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I've been trying to figure out the frequency part of this problem, and all of it seems to be running fine as far as I can tell, except for one part: my octave variable is not giving me anything close to what I intend. When I debug I can see that my octave's value is 52, but I have no idea where it's coming from. When I manually set octave to a specific number it works fine. Maybe there's just something stupid I'm missing? Here's the main portion of my code.

 int octave = note[strlen(note) - 1];
float freq = 0.0;

switch(note[0])
{
    case 'C':
        freq = 440.0 / pow(2.0, (9.0/12.0));
        break;

    case 'D':
        freq = 440.0 / pow(2.0, (7.0/12.0));
        break;

    case 'E':
        freq = 440.0 / pow(2, (5.0/12.0));
        break;

    case 'F':
        freq = 440.0 / pow(2.0, (4.0/12.0));
        break;

    case 'G':
        freq = 440.0 / pow(2.0, (2.0/12.0));
        break;

    case 'A':
        freq = 440.0;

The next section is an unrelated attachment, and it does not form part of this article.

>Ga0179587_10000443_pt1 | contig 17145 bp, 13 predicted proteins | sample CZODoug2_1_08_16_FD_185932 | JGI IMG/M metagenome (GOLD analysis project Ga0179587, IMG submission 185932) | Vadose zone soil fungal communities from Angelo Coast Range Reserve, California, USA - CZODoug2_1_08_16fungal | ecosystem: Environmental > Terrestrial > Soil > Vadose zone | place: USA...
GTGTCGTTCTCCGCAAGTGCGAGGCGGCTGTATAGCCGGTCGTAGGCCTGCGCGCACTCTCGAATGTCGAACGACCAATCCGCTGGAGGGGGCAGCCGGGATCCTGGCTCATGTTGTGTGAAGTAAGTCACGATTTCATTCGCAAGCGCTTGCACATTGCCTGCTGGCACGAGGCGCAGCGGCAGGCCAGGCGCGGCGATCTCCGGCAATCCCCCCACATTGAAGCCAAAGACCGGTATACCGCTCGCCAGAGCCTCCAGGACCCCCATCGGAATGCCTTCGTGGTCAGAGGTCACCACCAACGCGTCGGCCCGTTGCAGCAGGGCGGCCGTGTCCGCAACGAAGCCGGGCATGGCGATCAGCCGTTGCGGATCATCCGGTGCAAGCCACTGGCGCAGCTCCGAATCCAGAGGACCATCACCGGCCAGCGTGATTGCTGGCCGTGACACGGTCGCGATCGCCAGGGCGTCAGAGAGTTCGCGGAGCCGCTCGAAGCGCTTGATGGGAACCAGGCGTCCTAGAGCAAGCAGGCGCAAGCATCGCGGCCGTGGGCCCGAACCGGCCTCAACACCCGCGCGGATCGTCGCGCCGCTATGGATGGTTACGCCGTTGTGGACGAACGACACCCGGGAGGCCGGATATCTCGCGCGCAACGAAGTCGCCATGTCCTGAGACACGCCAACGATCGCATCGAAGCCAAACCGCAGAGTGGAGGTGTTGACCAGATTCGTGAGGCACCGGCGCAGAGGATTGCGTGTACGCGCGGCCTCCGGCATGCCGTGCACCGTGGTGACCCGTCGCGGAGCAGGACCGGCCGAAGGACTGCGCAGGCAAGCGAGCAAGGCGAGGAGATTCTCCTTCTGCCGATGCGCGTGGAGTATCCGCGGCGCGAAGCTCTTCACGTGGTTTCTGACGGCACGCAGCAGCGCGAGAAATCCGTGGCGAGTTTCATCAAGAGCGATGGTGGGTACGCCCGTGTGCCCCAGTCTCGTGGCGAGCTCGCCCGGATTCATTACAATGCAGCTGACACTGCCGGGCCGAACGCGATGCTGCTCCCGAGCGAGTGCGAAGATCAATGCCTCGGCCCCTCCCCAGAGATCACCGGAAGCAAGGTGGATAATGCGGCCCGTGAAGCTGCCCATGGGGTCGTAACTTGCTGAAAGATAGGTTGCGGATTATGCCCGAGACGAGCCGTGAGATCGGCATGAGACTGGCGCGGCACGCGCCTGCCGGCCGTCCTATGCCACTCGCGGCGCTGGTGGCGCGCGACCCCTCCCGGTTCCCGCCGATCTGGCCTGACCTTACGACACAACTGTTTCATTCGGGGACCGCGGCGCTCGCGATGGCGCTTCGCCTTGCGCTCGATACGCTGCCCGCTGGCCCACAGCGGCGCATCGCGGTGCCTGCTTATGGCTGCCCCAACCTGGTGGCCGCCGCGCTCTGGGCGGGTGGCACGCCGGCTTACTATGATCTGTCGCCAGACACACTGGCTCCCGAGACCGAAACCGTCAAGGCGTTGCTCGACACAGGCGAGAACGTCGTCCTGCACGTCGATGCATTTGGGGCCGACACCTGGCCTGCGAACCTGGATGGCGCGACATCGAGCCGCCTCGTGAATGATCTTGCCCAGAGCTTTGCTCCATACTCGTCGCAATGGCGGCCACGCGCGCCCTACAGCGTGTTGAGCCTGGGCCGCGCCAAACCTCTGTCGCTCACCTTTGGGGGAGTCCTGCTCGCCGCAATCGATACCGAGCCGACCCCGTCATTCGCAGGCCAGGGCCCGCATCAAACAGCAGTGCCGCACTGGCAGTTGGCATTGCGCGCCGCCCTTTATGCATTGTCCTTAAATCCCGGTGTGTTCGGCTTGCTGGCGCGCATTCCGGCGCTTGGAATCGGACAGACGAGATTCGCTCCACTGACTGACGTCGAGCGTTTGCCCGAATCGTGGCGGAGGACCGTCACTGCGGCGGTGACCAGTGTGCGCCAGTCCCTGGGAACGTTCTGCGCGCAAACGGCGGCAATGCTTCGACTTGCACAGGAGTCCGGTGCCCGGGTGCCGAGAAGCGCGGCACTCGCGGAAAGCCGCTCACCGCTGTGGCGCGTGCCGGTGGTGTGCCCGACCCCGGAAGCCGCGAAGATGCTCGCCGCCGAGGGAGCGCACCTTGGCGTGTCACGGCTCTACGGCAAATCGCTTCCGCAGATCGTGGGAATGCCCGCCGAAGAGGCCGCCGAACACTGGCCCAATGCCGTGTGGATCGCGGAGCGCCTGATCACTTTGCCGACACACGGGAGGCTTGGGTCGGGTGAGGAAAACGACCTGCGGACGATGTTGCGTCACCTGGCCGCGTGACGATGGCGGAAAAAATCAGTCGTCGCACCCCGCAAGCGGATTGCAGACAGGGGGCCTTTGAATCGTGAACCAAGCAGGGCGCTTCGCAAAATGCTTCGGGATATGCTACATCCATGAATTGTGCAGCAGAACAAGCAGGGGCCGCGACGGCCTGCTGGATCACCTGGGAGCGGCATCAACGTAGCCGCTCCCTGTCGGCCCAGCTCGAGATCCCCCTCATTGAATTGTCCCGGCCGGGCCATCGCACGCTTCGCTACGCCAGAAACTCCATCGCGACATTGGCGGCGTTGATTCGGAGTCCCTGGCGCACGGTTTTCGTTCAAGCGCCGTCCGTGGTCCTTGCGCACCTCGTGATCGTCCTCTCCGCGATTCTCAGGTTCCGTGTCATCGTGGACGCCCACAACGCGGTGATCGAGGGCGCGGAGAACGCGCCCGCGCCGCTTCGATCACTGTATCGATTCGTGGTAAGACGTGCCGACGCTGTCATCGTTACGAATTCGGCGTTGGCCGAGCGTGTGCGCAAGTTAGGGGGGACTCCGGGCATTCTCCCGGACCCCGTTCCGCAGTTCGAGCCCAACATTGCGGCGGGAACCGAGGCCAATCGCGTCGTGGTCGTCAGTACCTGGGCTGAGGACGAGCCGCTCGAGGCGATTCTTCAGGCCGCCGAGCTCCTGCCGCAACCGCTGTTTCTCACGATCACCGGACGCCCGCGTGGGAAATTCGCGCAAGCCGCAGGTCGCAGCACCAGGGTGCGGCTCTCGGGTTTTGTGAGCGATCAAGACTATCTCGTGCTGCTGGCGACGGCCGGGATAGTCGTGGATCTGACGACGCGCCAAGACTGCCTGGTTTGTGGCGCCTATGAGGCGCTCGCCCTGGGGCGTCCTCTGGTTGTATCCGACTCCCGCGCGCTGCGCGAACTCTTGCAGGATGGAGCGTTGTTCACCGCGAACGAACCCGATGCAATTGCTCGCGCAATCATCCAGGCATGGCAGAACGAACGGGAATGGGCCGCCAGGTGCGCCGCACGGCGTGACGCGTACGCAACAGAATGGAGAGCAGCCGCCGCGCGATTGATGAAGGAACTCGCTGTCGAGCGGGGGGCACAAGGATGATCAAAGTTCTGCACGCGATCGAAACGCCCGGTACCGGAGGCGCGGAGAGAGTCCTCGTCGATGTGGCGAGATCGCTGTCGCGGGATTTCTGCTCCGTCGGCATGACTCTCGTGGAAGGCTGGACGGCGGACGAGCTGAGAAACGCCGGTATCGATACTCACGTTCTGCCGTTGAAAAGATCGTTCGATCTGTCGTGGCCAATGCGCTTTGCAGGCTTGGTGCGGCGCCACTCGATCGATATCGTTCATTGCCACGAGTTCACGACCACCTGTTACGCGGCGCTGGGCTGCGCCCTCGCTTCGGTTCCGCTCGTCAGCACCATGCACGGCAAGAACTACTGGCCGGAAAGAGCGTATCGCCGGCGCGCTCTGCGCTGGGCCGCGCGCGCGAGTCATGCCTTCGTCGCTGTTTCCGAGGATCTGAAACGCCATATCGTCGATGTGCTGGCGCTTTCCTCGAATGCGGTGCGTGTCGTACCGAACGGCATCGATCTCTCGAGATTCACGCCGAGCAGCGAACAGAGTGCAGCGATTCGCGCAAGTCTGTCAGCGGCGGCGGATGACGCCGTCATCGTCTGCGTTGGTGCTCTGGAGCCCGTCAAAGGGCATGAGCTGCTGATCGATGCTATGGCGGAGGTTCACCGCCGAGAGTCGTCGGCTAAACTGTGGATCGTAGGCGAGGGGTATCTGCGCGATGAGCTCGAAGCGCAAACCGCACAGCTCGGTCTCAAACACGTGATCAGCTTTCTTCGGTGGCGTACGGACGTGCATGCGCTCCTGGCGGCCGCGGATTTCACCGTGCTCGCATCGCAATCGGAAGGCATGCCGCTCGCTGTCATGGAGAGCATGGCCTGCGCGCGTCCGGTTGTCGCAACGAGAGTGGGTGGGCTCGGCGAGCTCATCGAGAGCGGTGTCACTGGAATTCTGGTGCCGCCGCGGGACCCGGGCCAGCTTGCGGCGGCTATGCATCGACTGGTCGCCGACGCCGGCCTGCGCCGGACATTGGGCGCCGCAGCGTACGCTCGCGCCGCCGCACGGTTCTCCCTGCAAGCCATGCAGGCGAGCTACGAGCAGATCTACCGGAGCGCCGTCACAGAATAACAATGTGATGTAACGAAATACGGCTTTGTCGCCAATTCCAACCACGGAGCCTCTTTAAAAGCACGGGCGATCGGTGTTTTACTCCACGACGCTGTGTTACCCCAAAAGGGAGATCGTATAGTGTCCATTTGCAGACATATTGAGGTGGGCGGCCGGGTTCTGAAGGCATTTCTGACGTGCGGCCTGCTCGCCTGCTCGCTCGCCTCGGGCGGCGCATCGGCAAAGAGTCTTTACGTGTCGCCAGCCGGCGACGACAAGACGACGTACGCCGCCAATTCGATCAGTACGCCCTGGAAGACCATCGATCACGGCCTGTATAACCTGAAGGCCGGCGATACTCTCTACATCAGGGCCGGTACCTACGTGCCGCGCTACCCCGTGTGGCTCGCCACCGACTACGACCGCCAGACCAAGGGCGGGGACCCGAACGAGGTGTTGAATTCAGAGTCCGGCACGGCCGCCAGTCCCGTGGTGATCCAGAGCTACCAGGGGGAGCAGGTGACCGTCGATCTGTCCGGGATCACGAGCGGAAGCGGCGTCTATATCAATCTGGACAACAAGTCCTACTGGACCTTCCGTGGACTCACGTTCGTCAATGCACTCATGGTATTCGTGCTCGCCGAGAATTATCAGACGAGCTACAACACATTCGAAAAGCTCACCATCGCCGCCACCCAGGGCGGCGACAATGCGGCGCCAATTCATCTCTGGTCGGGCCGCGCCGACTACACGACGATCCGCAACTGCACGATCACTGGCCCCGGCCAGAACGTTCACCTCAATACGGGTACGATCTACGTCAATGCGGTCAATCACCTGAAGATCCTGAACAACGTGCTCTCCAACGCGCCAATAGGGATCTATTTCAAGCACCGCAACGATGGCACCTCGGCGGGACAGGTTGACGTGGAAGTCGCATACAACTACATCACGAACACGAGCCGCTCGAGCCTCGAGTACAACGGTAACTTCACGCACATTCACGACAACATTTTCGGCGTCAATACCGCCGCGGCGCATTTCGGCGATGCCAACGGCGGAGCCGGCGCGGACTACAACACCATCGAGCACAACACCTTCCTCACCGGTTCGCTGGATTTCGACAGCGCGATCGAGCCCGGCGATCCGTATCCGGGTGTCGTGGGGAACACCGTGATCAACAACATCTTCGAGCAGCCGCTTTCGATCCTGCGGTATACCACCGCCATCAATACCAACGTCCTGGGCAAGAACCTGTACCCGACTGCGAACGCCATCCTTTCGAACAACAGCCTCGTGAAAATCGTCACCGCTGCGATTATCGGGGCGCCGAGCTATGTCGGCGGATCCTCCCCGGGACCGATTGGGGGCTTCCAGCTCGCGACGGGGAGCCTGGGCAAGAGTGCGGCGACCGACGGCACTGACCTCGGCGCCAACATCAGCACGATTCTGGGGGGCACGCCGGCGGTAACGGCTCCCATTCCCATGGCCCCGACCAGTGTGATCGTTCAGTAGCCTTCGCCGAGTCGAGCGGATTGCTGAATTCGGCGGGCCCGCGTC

break;

    case 'B':
        freq = 440.0 * pow(2.0, (2.0/12.0));
        break;
}
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note[strlen(note) - 1] is the ASCII value of the digit. You would need to subtract the character '0' (that's same as subtracting 48) to find the value you expect.

So you could use note[strlen(note) - 1] - '0'. If you want, you could subtract '4' instead to find the octaves relative to A4.

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  • Thank you! That cleared everything up so much. I forgot that numbers are characters and have their own ASCII values. Everything seems to be working properly now!
    – DylieWylie
    Mar 7 '18 at 17:26

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